Location: Arthropod-borne Animal Diseases Research2022 Annual Report
Objective 1: Ascertain the viral ecology and factors mediating the introduction and expansion of VSV in the U.S. Objective 1A. Identify viral genetic determinants mediating emergence of epidemic VSV in the US as well as adaptation to insect and animal hosts. Objective 1B. Characterize epidemiological, biotic and abiotic factors associated with vectorial capacity, emergence, incursion, and expansion of VSV from endemic areas into the U.S. Objective 2. Develop intervention strategies to minimize the impact of VSV disease outbreaks. Objective 2A. Develop model-based early warning systems to predict future incursions of VSV from Mexico to the U.S. Objective 2B. Identify vector transmission control strategies based on our understanding of virus-vector-host interactions.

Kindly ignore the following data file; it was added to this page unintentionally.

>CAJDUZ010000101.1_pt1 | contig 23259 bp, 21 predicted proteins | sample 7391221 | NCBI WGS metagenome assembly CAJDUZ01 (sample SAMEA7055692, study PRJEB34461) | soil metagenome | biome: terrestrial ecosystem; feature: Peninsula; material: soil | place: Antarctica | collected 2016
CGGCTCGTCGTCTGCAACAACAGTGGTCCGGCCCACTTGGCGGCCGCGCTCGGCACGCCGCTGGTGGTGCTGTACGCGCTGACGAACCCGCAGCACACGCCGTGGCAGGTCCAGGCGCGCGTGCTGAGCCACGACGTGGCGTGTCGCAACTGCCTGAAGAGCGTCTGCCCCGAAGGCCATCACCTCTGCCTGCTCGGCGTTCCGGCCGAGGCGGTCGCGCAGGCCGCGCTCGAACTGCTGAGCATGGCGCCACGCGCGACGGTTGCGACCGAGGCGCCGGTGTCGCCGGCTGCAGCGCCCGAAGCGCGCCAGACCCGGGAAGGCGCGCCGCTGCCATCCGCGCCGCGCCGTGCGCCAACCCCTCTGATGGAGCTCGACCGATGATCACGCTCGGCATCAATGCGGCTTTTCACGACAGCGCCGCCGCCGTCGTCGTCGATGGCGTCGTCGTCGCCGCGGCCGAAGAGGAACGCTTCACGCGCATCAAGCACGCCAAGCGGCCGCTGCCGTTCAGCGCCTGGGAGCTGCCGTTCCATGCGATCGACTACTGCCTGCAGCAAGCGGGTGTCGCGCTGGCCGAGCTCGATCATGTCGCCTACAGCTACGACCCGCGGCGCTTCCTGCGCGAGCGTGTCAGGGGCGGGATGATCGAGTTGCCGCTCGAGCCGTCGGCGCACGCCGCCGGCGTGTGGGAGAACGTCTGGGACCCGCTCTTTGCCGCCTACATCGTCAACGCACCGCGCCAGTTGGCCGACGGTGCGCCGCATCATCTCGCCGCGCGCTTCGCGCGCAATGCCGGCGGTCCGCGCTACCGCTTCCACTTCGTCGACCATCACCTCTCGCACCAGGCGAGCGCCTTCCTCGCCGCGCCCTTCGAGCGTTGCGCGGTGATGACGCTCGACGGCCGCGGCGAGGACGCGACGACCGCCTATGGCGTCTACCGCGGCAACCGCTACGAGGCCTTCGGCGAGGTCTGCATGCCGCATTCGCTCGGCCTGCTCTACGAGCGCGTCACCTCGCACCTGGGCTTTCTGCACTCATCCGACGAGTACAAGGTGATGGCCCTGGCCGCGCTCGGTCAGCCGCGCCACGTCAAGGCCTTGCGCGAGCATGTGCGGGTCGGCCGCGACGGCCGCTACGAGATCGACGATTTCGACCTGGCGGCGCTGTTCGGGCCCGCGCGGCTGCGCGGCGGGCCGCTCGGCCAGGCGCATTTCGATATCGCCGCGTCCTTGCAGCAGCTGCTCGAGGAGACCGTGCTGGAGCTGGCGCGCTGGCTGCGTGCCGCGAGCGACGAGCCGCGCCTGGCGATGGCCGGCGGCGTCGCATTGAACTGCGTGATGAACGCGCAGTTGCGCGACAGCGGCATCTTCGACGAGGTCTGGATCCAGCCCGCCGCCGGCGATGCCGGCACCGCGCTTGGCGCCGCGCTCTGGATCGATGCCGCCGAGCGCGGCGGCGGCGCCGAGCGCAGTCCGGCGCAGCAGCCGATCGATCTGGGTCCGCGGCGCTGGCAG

Vesicular stomatitis (VS) is a vector-borne, zoonotic disease caused by the RNA virus, vesicular stomatitis virus (VSV). Disease in cattle and pigs is clinically indistinguishable from foot-and-mouth disease (FMD), one of the most devastating exotic diseases in the US which was eradicated in 1929. For the past 100 years, incursions of VS have occurred in the US at 8–10-year intervals. Viral incursions originating in endemic regions of southern Mexico start in western border states (NM, TX, AZ) and expand northward with outbreaks often covering over a million square kilometers. Recent outbreaks occurred in 2004-05, 2014-15 and 2019-20, causing thousands of cases across 12 states, and suggesting shorter intervals (5-10 y) may be the new normal. This Project Plan is proposed by two ARS Units, with complementary VSV expertise, to conduct research under two overarching objectives or goals: 1) to identify ecological and virus-vector-host factors that mediate incursion and expansion of VS in the US; and 2) to develop countermeasures including rapid assessment, early warning models and vector control strategies, to reduce the impact of VS disease to US agriculture. This project integrates molecular biology, virology, pathology, entomology, phylogeography, and ecology to better understand the viral, vector, host, and environmental drivers of VS epidemiology across its spatiotemporal domain. Our multidisciplinary approach spans from basic research to applied, and from molecular and organismal (biotic) levels to environmental (abiotic) levels. The proposed project also involves mutually beneficial collaborations with the ARS VSV-Grand Challenge project “Vesicular Stomatitis as a Model for a Predictive Disease Ecology” and three other CRIS Project Plans across three National Programs.